REU: Community-Engaged Training for Advancing Health Equity

Join Us In Essential, Interdisciplinary Research To Promote Health Equity and Eliminate Health Disparities Among Historically Excluded Populations

For information contact

MHD Program Coordinator

Funding Source

NSF 2150042

See Projects

Health Equity REU students at the end-of-summer banquet.
Health Equity REU students at the end-of-summer banquet.

Who should apply


Related fields

  • Anthropology
  • Child, Youth, and Family Studies
  • Communication Studies
  • Educational Psychology
  • Ethnic Studies
  • Nutrition
  • Political Sciences
  • Psychology
  • Public Health
  • Sociology
  • Other health related fields

In this program, each project has unique prerequisites. See project descriptions below for details.

Eligibility

Participation in the Nebraska Summer Research Program is limited to students who meet the following criteria:
  • U.S. Citizen or Permanent Resident
  • Current undergraduate with at least one semester of coursework remaining before obtaining a bachelor's degree

See Eligibility for more information.

How to apply

Follow the application steps to submit the following materials.

About the Program

This project takes place under the support of a Summer REU grant from the National Science Foundation. This program explores community-engaged methods for conducting health equity research. As part of that program, participating students will receive training in multiple community-engaged research approaches, including community-based participatory research (CBPR), social network and other decentralized community methods, community-engaged research in clinical settings, and community-engaged approaches with children.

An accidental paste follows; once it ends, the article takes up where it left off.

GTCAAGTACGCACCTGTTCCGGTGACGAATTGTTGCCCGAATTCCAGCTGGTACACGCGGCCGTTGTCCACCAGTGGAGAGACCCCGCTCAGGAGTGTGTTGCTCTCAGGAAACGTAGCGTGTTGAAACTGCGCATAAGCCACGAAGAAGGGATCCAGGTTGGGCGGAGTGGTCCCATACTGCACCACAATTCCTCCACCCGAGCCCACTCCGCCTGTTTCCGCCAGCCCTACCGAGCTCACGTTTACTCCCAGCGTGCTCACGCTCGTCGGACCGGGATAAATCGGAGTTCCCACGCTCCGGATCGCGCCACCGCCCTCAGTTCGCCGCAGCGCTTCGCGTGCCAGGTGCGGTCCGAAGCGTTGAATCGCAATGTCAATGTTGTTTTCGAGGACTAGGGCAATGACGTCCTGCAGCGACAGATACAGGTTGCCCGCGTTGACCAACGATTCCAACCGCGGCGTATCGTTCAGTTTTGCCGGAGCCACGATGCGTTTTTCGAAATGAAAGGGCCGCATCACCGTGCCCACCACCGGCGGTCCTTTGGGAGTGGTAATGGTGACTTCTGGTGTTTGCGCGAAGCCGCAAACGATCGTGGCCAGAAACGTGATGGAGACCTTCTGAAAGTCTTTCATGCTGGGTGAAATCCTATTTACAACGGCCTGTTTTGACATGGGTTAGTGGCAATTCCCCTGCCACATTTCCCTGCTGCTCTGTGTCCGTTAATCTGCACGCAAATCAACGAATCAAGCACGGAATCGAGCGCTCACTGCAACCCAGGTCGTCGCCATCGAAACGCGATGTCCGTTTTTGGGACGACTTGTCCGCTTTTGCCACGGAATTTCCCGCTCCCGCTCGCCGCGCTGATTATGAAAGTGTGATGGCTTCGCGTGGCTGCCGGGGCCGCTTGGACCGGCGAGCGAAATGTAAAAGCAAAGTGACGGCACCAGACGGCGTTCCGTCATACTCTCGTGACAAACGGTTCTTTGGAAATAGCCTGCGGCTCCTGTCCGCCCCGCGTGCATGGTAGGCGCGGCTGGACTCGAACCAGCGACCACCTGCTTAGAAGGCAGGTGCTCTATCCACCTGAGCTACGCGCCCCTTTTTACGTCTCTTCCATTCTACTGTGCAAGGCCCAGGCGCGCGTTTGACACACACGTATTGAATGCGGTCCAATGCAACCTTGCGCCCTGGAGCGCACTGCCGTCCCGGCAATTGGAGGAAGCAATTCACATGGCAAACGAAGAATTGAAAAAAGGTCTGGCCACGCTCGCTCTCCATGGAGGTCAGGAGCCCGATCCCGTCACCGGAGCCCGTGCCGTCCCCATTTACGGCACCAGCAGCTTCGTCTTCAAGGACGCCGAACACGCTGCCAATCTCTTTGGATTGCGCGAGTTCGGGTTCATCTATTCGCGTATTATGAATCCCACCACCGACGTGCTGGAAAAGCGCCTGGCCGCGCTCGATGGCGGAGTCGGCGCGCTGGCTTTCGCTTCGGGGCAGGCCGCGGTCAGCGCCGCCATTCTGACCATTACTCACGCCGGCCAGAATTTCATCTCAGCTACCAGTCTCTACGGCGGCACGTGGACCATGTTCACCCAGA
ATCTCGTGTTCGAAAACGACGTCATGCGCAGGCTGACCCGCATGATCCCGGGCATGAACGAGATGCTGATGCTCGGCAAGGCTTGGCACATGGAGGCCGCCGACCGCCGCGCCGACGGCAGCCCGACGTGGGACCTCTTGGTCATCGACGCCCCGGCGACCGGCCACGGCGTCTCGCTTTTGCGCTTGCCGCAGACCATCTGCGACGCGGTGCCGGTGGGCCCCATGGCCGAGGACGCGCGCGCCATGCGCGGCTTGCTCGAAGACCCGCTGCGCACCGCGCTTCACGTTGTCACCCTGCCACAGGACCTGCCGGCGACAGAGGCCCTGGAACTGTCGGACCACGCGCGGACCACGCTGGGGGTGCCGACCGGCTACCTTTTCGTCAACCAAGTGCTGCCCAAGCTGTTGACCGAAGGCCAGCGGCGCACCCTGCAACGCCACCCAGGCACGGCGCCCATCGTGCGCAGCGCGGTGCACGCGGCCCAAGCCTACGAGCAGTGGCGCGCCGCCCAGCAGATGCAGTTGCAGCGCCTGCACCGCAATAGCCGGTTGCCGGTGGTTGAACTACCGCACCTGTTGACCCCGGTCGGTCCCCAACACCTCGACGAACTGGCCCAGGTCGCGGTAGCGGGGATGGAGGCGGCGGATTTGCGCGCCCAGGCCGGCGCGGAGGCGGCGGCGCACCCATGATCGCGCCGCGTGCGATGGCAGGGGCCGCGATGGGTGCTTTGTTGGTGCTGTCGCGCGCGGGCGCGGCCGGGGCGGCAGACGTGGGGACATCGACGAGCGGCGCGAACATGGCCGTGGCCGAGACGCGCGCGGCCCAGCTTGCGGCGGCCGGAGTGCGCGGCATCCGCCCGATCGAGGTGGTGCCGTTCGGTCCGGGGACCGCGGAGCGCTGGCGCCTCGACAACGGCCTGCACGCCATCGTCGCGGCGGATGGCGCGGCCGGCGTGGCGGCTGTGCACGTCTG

Based on these trainings, students will develop hypotheses and learn about conducting health disparities related research in order to employ these skills where possible in their summer research projects. These trainings will take place during the first week of the program and will be led by MHDI Core Faculty. Training will be used to enrich the students' experience during the subsequent 9 weeks. During this time, students will work with faculty members, postdoctoral students, graduate students, and others on an individual research project using data that has already been collected. At the conclusion of the program, participants will present their research at the Summer Research Symposium poster session.

Benefits

  • Competitive stipend: $6,000
  • Suite-style room and meal plan
  • Travel expenses to and from Lincoln
  • Campus parking and/or bus pass
  • Full access to the Campus Recreation Center and campus library system
  • Wireless internet access

Learn more about academic and financial benefits.

Events

  • Department seminars and presentations
  • Professional development workshops (e.g., applying to graduate school, taking the GRE)
  • Welcome picnic
  • Day trip to Omaha's Henry Doorly Zoo and Aquarium
  • Outdoor adventures
  • Research symposium

Mentors and Projects

Dr. Arthur “Trey” Andrews Department of Psychology

Inequities in Chronic Disease, Mental Health, and Service Access

These data come from 12 years of the National Health and Nutrition Examination Survey (NHANES). Dr. Andrews has compiled several NHANES datasets to examine inequities across chronic diseases such as diabetes, cholesterol, and other cardiovascular disease. The compiled dataset also contains information about depression, alcohol use, substance use, and health insurance.  An example project from prior undergraduate theses examined how rates of routine healthcare utilization changed for Latinx populations following the implementation of the ACA by comparing utilization across data collection periods.

Dr. Arthur “Trey” Andrews Department of Psychology

COVID-19 as a traumatic event among Latinxs in Nebraska

This study currently has approximately 150 participants with multiple waves of data collection (most participants did not complete all waves).  The study examines exposure to COVID-19, loss of loved ones due to the disease, traumatic event exposure, a novel assessment of whether COVID-19 is traumatic, social support, vaccination status, vaccination hesitancy, barriers to vaccination, and mental health symptoms.

Dr. Arthur “Trey” Andrews Department of Psychology

Disaster-focused mobile mental health

This study tested a mobile mental health intervention with victims of the 2017 hurricane outbreak. It utilized a large-scale randomized control trial design to test the effectiveness and use of the application. The app was designed to treatment depression, PTSD, sleep difficulties, and anxiety. The app represents a collaborative effort across multiple universities and potential projects would need approval from other members of the research team, but multiple avenues of data analyses are possible.